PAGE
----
In recent years, mobile devices have become ubiquitous in enterprise use. Businesses and their workforces rely on mobile devices such as smartphones, tablets and laptops for a wide assortment of tasks. And as working remotely has become essential, mobile devices have become an integral part of most organizations — vital tools for productivity and efficiency.
But because enterprise mobile devices access critical business data, they can threaten security if hacked, stolen or lost. So, the importance of managing mobile devices has evolved such that IT and security leaders are now tasked to provision, manage and secure mobile devices within their respective corporate environments.
With a mature MDM platform, IT and Security departments can manage all of a company’s devices, no matter their type or operating system. An effective MDM platform helps keep all devices secure while keeping the workforce flexible and productive.
A common question on the web is: “Is mobile device management a piece of software?” The short answer is “yes” and “no.” MDM is a solution that uses software as a component to provision mobile devices while protecting an organization’s assets, such as data. Organizations practice MDM by applying software, processes and security policies onto mobile devices and toward their use. Beyond managing device inventory and provisioning, MDM solutions protect the device’s applications, data and content. In this sense, MDM and mobile security are similar. However, MDM is a device-centric approach, whereas mobile security and unified endpoint management have evolved to a user-centric stance.
In an MDM program, employees can receive a dedicated work device, such as laptops or smartphones, or have a personal device remotely enrolled. Personal devices receive role-based access to enterprise data and email, a secure VPN, GPS tracking, password-protected applications, and other MDM software for optimal data security.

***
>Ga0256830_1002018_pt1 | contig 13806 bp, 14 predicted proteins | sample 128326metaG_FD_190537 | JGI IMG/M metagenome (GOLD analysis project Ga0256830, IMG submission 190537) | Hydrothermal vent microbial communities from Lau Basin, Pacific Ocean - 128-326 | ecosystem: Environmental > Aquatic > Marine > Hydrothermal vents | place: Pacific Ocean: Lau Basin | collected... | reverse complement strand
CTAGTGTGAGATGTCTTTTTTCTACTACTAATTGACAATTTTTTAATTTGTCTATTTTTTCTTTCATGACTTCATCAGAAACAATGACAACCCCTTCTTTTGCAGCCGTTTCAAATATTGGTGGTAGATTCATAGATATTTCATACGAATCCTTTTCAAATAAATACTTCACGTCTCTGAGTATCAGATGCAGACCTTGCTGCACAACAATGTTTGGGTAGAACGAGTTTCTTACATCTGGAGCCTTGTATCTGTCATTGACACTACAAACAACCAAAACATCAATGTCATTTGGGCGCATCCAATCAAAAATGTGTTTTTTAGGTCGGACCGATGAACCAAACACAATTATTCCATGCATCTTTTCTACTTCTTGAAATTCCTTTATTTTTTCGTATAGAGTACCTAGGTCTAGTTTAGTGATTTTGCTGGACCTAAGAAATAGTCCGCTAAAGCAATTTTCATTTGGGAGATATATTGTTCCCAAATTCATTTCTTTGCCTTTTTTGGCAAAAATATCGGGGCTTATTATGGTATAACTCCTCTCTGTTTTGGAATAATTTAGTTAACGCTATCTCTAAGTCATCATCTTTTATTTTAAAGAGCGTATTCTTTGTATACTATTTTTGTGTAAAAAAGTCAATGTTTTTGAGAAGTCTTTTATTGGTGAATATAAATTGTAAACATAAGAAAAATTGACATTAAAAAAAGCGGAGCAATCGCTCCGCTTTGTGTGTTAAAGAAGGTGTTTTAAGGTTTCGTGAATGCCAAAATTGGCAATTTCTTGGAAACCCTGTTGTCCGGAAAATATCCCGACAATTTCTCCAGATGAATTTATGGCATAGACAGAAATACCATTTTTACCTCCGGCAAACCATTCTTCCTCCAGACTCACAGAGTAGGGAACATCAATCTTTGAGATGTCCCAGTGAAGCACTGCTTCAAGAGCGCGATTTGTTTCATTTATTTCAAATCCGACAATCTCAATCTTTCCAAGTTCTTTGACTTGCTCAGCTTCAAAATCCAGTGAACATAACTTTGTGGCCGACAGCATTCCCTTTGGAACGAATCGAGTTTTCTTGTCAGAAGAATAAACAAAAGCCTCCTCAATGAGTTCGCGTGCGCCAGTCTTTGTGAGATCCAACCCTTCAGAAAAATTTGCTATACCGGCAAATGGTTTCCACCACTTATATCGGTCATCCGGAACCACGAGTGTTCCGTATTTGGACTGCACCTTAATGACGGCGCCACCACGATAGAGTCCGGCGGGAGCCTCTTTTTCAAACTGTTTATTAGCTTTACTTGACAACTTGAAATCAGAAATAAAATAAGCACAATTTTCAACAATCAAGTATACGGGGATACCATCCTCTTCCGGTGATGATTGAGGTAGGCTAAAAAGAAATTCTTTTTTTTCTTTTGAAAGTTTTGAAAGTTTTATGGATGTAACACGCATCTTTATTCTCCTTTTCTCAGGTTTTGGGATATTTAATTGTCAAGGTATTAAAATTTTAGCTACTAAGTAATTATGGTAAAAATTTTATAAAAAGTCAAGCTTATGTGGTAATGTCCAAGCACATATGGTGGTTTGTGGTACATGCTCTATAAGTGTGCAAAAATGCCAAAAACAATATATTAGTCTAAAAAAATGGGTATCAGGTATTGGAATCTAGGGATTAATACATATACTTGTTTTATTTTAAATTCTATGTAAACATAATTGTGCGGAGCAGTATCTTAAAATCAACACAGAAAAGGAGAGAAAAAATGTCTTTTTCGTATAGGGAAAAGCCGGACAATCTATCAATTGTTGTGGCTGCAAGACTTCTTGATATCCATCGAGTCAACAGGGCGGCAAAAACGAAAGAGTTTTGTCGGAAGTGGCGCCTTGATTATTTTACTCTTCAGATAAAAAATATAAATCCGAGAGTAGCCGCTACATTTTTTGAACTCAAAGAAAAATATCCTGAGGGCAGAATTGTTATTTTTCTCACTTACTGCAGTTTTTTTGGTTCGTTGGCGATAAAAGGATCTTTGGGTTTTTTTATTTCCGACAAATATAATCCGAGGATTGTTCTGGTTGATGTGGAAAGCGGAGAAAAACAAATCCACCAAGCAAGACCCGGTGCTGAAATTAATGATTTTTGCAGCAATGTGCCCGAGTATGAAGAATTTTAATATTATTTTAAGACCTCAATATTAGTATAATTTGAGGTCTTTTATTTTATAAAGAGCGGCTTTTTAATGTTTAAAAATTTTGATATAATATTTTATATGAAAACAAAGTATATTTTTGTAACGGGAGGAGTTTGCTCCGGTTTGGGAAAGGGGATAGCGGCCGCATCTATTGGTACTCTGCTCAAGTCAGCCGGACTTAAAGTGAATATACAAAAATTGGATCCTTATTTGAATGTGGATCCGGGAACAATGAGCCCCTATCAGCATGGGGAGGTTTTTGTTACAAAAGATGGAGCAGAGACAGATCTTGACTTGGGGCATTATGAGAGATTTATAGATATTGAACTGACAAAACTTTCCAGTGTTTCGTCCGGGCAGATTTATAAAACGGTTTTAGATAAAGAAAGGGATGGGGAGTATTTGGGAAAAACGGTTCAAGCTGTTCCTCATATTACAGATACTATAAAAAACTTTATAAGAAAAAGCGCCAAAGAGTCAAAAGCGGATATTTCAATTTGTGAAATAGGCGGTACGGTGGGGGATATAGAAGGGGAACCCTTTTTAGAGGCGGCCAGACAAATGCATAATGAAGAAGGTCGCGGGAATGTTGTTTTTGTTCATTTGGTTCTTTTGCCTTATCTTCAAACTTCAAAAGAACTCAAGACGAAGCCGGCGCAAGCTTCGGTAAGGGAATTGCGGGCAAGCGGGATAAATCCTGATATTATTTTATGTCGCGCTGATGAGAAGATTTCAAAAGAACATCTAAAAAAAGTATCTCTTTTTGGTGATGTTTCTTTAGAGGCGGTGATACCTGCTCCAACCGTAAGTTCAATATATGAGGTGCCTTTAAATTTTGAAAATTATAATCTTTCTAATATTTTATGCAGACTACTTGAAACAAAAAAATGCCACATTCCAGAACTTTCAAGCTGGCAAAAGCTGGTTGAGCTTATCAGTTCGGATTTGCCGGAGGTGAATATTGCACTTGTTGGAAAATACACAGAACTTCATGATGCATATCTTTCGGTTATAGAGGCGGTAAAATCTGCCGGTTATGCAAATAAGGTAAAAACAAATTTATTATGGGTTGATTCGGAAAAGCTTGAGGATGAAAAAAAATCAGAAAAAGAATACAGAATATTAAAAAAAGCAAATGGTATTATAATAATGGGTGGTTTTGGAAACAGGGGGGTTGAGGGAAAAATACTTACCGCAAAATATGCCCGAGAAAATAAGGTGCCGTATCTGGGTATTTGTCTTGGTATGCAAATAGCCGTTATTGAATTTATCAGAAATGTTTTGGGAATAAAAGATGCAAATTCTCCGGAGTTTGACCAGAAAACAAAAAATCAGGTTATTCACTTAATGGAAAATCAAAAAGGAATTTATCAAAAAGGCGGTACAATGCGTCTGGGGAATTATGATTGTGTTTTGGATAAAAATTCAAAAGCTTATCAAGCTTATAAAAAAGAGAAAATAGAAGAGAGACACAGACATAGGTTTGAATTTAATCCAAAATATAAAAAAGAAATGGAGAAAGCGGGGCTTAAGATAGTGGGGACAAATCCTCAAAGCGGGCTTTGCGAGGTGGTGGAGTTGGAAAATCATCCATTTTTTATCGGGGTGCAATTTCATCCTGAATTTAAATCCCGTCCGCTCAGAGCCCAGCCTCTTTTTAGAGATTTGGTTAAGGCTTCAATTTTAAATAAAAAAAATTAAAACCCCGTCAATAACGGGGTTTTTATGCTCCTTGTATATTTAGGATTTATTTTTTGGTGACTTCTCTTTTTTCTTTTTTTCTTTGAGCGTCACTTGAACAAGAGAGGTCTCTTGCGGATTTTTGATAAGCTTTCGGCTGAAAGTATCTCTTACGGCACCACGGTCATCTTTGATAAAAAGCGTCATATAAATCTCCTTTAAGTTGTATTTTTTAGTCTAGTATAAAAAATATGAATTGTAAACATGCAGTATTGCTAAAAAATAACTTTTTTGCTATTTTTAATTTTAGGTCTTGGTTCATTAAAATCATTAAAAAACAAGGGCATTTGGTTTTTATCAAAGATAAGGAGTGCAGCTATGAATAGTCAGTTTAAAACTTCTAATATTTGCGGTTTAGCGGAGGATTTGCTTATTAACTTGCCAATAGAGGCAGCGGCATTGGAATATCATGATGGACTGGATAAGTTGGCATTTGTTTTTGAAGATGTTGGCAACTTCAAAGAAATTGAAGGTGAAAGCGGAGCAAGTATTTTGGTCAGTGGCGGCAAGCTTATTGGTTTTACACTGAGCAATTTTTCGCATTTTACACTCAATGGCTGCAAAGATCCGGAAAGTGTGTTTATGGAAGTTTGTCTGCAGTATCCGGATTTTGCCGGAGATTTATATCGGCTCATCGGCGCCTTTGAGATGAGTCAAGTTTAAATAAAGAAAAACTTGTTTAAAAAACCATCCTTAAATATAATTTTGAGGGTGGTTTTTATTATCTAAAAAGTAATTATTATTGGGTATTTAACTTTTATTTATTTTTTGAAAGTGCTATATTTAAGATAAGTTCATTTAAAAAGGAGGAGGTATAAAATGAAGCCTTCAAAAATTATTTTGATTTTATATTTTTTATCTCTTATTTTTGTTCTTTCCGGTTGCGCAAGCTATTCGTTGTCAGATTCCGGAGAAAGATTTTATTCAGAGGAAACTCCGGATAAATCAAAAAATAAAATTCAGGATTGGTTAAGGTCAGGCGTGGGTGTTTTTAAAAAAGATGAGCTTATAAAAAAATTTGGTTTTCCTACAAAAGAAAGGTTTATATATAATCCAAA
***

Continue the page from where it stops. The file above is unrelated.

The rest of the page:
MDM software can then monitor the behaviors and business-critical data on enrolled devices. And with more sophisticated MDM solutions, they can be analyzed by machine learning and AI. These tools ensure devices are kept safe from malware and other cyberthreats. For example, a firm might assign a laptop or smartphone to a staff member or consultant, pre-programmed with a data profile, VPN and the other necessary software and applications. In this scenario, MDM offers the most control to the employer. With MDM tools, enterprises can track, monitor, troubleshoot and even wipe device data in the event of theft, loss or a detected breach.
So, what are mobile device management policies? MDM policies answer questions about how organizations will manage mobile devices and govern their use. To configure and publish their policies and processes, enterprises will ask questions, such as:
– Do devices need passcode protection?
– Should cameras be disabled by default?
– Is wifi connectivity important?
– What customization options will the device provide?
– Do certain devices need to be geo-fenced?
Click here to learn about Android device management, why it’s important and how it works. Also learn about Android security threats and specific vulnerabilities.
Each device enrolled with or issued by an enterprise can be configured to include GPS tracking and other programs. The programs allow an enterprise's IT professionals to monitor, update and troubleshoot the device in real time. They can also detect and report high-risk or non-compliant devices and even remotely lock or wipe a device if lost or stolen.
IT departments procure, deploy, manage and support mobile devices for their workforce, such as troubleshooting device functionality. These departments ensure each device comes with the needed operating systems and applications for their users — including applications for productivity, security and data protection, backup and restoration.
Application security can involve app wrapping, in which an IT administrator applies security or management features to an application. Then that application is re-deployed as a containerized program. These security features can determine whether user authentication is required to open an app; whether data from the app can be copied, pasted or stored on the device; and whether the user can share a file.